Tuesday, October 28, 2014

Slice of Life: Lost and Found Writing


Almost 20 years ago, we lived in a neighborhood with a magnificent gingko tree at the end of our street. It stood, not in a yard, but in front of an industrial business. One autumn morning, when I was out early walking the dog, I found the tree, which had been full of yellow light just the day before, a skeleton of bare branches with a perfect circle of yellow leaves on the ground underneath it. I went home and wrote this story.

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In the Way Back, in the time of naming things, Earth Woman lived beside the Gingko Tree. 

During the Hot Time, its fan-shaped leaves cooled her all through her working days. 

As the nights grew chilly and the days shortened, Earth Woman was more and more thankful for the warmth of her fire.

One morning, Earth Woman noticed that the tree who had fanned her in the Hot Time had turned the bright yellow of the flames of her fire. Even though the tree gave off no heat, its yellow light warmed her all through her working days.

Soon there came a night of sharp frost, and the day that followed was no warmer. The Cold Time had stopped teasing and had finally arrived. 

Earth Woman sat in the yellow light of the Gingko Tree and pulled her blankets more tightly around her on that first morning of the Cold Time. She turned her thoughts back to the Hot Time and thanked the Spirits for all of the particular joys of that time. Then she said goodbye to those memories as she prepared to embrace each of the particular joys of the Cold Time.

As she began releasing her memories, she heard a faint rustling around her and felt light kisses on her head and shoulders and knees. She opened her eyes for a moment and saw that the Gingko was also releasing its memories in a steady flutter of leaves -- the yellow light, like shattered rays of sun or individual flames of fire, was leaving the tree to join Earth Woman on the ground.

Earth Woman smiled, closed her eyes, and resumed her goodbyes.

When she opened her eyes again, the tree was bare and she sat in a pool of fallen light. Her memories of the Hot Time had all been released and she was ready to accept this first memory of the Cold Time. She looked around at the fallen leaves, the fallen light, and she named her first memory of the Cold Time.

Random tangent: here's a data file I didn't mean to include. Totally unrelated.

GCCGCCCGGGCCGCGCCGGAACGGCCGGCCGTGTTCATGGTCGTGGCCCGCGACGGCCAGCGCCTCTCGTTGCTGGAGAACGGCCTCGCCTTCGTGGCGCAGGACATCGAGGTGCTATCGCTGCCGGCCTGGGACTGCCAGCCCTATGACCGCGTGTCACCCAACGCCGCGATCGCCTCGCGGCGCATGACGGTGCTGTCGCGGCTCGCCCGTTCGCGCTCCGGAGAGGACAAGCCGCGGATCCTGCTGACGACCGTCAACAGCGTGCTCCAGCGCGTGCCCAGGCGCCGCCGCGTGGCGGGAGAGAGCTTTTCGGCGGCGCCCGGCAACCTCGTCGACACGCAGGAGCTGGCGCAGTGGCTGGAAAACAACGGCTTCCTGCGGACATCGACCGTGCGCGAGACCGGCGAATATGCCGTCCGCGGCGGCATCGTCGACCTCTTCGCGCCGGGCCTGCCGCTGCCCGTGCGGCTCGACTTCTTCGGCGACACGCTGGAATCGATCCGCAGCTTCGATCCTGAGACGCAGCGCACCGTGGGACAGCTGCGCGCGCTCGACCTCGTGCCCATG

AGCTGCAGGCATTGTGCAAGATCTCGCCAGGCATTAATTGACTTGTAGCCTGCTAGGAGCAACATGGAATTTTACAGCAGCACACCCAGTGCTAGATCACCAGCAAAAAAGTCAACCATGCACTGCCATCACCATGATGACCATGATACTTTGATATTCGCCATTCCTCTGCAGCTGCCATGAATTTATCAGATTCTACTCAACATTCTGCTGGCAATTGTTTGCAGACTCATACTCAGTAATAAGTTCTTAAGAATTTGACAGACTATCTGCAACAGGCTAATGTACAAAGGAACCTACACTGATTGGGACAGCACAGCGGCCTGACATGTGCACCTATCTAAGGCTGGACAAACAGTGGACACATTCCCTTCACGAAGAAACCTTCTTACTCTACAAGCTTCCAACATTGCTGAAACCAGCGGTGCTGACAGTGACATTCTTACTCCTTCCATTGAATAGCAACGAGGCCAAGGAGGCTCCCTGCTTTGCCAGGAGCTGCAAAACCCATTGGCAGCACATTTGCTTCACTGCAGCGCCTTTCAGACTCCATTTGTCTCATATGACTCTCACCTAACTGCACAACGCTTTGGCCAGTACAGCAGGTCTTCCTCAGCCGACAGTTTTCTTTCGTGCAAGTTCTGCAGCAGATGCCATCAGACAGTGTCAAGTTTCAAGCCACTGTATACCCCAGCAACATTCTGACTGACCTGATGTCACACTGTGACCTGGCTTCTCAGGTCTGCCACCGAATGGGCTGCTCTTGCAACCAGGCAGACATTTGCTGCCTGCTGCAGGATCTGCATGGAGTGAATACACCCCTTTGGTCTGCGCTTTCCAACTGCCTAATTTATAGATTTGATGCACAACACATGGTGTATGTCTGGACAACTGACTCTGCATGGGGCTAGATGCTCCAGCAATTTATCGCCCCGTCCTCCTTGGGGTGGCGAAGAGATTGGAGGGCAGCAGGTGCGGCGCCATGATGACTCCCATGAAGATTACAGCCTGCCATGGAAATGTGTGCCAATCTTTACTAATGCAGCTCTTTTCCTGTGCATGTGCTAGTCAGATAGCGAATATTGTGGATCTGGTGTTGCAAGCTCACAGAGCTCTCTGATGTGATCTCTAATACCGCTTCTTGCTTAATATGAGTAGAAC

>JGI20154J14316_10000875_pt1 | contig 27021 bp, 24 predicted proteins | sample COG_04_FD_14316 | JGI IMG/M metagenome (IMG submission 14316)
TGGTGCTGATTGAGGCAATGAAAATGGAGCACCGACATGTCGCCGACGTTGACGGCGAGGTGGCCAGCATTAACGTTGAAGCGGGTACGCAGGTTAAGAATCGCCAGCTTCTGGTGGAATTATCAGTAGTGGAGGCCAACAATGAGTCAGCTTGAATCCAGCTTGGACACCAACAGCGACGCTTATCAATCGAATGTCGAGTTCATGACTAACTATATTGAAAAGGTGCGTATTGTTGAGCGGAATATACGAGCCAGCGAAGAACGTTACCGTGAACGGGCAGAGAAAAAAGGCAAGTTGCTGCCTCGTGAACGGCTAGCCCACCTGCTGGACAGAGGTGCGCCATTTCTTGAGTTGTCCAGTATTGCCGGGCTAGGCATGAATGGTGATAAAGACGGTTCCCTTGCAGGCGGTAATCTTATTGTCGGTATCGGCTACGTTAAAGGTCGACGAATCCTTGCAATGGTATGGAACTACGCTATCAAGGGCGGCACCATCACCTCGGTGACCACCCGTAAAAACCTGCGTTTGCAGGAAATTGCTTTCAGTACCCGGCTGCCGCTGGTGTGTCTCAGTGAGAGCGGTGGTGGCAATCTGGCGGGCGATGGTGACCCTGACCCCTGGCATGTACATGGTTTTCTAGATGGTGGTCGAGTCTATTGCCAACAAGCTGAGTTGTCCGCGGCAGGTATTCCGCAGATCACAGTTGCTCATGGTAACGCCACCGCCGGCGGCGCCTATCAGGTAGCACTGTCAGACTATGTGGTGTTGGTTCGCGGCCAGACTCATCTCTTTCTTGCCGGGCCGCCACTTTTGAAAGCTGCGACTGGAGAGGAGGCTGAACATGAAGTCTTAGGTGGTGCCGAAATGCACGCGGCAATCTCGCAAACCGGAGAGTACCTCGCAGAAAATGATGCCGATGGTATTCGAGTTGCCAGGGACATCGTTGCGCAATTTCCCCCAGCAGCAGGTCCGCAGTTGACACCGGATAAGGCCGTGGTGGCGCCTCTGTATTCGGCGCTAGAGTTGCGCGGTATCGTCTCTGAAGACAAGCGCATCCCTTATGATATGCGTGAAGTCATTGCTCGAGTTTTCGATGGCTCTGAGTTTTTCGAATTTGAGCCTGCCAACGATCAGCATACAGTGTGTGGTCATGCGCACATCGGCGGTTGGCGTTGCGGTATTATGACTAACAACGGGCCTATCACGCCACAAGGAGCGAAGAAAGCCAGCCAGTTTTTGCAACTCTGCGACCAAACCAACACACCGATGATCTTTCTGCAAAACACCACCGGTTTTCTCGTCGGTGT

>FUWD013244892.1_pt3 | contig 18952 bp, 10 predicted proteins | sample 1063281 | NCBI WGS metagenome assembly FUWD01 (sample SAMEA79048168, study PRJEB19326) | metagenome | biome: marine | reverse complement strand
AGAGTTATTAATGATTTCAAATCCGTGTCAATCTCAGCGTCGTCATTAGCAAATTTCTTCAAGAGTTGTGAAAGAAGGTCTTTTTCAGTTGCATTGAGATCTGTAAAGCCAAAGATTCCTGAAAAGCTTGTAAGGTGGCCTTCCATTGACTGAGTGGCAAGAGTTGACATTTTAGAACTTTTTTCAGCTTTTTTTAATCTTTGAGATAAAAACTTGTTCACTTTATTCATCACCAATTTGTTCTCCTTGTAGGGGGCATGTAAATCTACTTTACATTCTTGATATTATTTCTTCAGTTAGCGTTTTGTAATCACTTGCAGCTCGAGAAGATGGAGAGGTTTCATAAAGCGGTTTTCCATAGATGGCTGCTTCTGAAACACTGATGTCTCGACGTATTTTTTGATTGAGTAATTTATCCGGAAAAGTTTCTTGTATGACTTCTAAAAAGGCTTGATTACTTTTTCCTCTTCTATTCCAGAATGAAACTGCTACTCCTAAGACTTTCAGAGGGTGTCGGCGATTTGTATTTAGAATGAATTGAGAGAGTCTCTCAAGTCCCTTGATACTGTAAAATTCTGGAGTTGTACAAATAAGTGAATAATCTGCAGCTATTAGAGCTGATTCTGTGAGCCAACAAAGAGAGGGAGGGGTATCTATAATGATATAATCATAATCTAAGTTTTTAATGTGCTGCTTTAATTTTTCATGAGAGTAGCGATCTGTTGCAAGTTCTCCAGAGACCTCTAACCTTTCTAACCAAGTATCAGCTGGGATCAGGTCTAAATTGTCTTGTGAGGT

She named it Fall. 



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On Sunday, we biked through our old neighborhood and then south for an hour in the glorious autumn sunshine. The gingko tree is still there, and so is the ghost of Earth Woman.






7 comments:

  1. Oh Mary Lee, I love this line: "the Gingko was also releasing its memories in a steady flutter of leaves."

    Perfect and beautiful. Fall is a season I miss completely and must live it through others' pictures and stories. Thank you for both.

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  2. I'm happy you found the story, Mary Lee. Beautifully imagined, & then the pictures-still there! Love "the Gingko was also releasing its memories in a steady flutter of leaves". Guess I too love this line!

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  3. I'd love to sit in a pool of fallen light...lovely story, and lovely photographs, Mary Lee!

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  4. Love that you found the story and shared it. It is important to reread our writing. I know I rarely reread what I have written and I should. I wonder how often we give our students time to read previous pieces and reflect. Thank you for sharing - beautiful image and story.
    Clare

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  5. I love your Earth Woman story. Thanks for sharing it and the lovely gingko tree. I only know of one gingko nearby so I need to be on the lookout for this glorious yellow show.

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  6. Beautiful story and photos. Thank you!

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  7. I enjoyed your story. We planted a gingko for my son when he was in 3rd grade. He's a high school senior now and growing faster than the tree (they are slow growers). Yes -- there comes a day in the fall when all of the yellow leaves seem to fall off in one go.

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